2014 April 16 occultation of Lambda Aquarii by Venus

Quoted from the SEML (Solar Eclipse Mailing List) Yahoo! Group, posted 2014 March 25

2014 April 16 occultation of Lambda Aquarii by Venus

The day after next month’s lunar eclipse is a rarer event, the occultation of a 3.7-mag. star by a planet with a thick atmosphere. It will occur around 18h UT visible from the Tasman Sea region, New Zealand, eastern Australia, Fiji just before sunrise, Papua New Guinea, the Caroline Islands, and islands in Micronesia farther north. Probably the best place is New Caledonia, where the event will occur highest (alt. 25 deg.) in a dark sky close to the time of the start of astronomical dawn twilight; the southern South Island of New Zealand is almost as good, and is only a few hundred km north of the predicted southern limit. In Australia, the event will occur at rather low altitude above the horizon, the highest being about 15 deg. in the Gold Coast region of southeastern Queensland. Venus will be 45 deg. from the Sun; its 19.3” disk will be 61% sunlit and a central occultation is predicted to last 7.0 minutes. Only the dark-side reappearance will be observable; the star will become lost in Venus’ dazzlingly bright disk before the real disappearance occurs. The star lambda Aquarii (= ZC 3xxx = HIP 112961 = SAO 146362) is a red giant spectral type M0 star with a diameter of 8 mas, 24 times the diffraction fringe spacing, so Fresnel diffraction will be negligible for this event. The overview figure of the event generated by Occult, computed by Dave Herald, is at http://www.asteroidoccultation.com/observations/NA/2014_04_16%20Venus.jpg .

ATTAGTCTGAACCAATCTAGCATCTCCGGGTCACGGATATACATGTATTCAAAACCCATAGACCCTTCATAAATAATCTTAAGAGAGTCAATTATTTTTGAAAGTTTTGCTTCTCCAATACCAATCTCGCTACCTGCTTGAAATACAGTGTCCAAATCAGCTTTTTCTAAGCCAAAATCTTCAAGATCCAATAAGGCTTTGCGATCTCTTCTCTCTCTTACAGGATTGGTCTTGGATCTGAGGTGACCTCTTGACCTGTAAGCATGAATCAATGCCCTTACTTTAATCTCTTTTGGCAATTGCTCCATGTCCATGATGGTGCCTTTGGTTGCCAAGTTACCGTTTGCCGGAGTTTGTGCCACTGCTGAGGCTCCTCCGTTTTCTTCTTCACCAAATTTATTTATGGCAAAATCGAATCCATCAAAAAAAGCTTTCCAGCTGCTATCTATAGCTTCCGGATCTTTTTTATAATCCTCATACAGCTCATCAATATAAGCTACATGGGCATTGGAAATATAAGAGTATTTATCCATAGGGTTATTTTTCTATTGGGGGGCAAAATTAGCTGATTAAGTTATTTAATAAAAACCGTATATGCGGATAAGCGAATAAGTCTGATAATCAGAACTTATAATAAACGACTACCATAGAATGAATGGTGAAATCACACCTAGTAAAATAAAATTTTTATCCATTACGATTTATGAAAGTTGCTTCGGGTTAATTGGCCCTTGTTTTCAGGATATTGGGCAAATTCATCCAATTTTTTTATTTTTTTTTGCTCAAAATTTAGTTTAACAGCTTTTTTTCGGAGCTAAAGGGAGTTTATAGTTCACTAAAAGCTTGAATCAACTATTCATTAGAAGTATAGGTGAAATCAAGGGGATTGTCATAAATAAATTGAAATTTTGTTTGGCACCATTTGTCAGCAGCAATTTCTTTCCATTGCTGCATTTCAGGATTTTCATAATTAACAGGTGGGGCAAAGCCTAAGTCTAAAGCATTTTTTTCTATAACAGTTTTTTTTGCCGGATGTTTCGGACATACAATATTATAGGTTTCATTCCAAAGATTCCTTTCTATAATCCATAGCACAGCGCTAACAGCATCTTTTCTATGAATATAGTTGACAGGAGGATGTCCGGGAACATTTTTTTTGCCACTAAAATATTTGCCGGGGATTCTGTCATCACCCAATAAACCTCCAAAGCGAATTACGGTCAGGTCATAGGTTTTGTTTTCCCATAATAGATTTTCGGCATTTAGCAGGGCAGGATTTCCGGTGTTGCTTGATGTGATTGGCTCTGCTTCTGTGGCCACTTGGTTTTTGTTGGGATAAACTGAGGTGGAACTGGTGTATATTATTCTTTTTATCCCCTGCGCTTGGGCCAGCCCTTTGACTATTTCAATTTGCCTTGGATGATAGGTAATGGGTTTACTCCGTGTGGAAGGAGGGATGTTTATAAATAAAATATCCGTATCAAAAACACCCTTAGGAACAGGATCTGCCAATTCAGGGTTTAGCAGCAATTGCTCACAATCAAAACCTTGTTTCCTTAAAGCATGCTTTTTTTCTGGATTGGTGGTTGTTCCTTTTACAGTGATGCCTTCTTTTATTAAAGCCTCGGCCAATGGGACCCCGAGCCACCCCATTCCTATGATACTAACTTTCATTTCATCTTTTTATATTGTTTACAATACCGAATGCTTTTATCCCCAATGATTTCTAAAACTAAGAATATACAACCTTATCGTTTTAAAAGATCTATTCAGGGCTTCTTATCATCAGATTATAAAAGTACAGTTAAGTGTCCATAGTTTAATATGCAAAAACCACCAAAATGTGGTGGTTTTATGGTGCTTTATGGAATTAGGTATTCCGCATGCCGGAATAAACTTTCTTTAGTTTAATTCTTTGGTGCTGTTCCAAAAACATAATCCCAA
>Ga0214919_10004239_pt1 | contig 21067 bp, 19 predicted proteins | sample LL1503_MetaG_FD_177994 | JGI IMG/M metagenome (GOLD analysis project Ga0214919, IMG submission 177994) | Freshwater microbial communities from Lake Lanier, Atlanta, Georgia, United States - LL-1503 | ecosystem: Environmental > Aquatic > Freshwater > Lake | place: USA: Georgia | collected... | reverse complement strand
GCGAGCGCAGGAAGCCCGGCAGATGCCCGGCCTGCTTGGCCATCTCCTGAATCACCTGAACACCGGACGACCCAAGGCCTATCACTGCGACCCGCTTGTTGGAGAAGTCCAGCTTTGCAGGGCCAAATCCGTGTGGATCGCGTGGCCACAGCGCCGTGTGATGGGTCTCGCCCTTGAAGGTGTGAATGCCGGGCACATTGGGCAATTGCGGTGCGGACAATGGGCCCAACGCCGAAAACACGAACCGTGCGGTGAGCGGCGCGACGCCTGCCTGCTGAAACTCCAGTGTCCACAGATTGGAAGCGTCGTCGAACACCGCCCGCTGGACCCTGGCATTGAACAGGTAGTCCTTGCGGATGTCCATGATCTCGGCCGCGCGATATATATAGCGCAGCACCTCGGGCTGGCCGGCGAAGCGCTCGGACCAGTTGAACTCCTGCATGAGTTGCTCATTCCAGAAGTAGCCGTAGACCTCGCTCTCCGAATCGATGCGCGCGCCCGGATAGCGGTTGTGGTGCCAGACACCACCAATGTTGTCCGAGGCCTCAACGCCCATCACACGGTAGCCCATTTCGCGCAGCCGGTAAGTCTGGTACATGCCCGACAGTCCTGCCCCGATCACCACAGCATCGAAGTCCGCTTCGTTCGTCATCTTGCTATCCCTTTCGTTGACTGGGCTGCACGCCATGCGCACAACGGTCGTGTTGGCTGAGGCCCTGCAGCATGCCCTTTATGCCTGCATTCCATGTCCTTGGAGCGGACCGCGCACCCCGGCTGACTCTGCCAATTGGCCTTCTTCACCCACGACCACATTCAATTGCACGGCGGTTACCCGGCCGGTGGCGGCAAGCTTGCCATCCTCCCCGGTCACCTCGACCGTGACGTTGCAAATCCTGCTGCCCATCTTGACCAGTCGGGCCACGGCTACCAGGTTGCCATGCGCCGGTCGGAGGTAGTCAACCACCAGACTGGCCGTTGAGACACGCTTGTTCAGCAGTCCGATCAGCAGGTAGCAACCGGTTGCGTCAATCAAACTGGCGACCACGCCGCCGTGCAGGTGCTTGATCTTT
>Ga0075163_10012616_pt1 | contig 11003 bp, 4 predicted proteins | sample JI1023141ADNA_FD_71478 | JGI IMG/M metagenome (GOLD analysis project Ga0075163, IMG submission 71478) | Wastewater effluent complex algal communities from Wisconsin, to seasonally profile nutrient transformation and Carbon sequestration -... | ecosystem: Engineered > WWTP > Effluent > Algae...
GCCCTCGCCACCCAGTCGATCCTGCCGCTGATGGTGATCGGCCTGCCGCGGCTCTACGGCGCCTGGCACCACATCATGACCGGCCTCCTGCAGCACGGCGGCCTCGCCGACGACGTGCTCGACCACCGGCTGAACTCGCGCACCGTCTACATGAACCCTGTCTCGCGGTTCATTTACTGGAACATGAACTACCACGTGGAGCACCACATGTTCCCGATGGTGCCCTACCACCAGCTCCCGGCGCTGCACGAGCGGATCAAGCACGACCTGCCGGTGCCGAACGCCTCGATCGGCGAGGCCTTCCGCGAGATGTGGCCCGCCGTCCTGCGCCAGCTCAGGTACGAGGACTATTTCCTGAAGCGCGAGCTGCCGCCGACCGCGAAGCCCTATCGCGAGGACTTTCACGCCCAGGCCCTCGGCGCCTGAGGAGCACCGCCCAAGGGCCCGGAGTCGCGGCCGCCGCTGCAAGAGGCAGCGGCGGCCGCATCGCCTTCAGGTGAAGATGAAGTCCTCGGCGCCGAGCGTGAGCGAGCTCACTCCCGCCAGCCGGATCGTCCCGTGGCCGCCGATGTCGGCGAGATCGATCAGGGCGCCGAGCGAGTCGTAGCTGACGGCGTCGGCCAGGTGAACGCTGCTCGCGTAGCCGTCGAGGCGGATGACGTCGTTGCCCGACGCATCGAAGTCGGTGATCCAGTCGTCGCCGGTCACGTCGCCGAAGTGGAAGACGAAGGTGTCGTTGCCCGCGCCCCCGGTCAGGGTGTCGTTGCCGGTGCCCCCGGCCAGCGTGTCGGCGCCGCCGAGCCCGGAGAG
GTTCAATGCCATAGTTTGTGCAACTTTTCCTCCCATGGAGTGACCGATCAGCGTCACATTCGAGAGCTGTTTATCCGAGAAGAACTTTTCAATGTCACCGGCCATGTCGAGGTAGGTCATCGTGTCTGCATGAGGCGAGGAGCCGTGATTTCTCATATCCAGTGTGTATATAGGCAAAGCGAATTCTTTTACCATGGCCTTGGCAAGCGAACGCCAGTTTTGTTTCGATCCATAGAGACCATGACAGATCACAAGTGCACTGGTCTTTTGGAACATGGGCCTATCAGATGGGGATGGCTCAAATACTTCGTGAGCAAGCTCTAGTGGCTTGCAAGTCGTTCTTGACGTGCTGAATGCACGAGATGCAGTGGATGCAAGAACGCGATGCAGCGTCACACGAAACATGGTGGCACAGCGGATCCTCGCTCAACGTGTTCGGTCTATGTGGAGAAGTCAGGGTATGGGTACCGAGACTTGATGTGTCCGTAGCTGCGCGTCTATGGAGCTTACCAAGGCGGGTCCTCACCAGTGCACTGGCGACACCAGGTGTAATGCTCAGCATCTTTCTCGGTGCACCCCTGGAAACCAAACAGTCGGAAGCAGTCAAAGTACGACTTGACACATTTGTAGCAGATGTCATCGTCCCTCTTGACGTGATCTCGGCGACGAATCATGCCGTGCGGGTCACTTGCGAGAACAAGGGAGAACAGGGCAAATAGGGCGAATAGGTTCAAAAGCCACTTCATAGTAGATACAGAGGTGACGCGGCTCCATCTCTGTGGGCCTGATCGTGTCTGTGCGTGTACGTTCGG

I believe that this is the brightest star occulted by Venus (and by any major planet) since Venus occulted 2.1-mag. Nunki (sigma Sagittarii) as seen from eastern Africa in November 1981. The next occultations of bright stars by Venus will be of pi Sagittarii in 2035 and of Regulus on 2044 October 1. Before the space age, astronomers would have flocked to the Tasman/Micronesia region to observe this event, to learn more about Venus’ atmosphere, but now that space probes have descended through the atmosphere, there is not nearly as much interest now, it is more a curious event. Nevertheless, observers in the region are encouraged to try to observe it. 

Observers in a narrow strip of ocean just north of the equator will have a central occultation, and possibly a central flash, with a ring of light briefly forming around Venus’ whole disk. During night, this strip includes no land except for the island of Butaritari (and maybe its satellite island Makin) at lat. 3.0 deg. N., long. 172.9 deg. E. At that island, Venus’ altitude will be 34 deg. with the Sun 6 deg. below the horizon. Although the twilight will be strong, a telescope may possibly see the central flash phenomenon. Looking at the aerial view, Butaritari has over 100 buildings and an air field; Makin has its own separate air field. Maps showing the central zone, and an interactive Google map of it (including the southern limit as well, but ignore the part east of the International Date Line, where the event occurs after sunrise) can be found in a box on the upper right side of Brad Timerson’s North America page (although this event is visible from North America only in daylight; it might be observed with large telescopes in the infrared) at http://www.asteroidoccultation.com/observations/NA/ . 

David Dunham 


The British Astronomical Association supports amateur astronomers around the UK and the rest of the world. Find out more about the BAA or join us.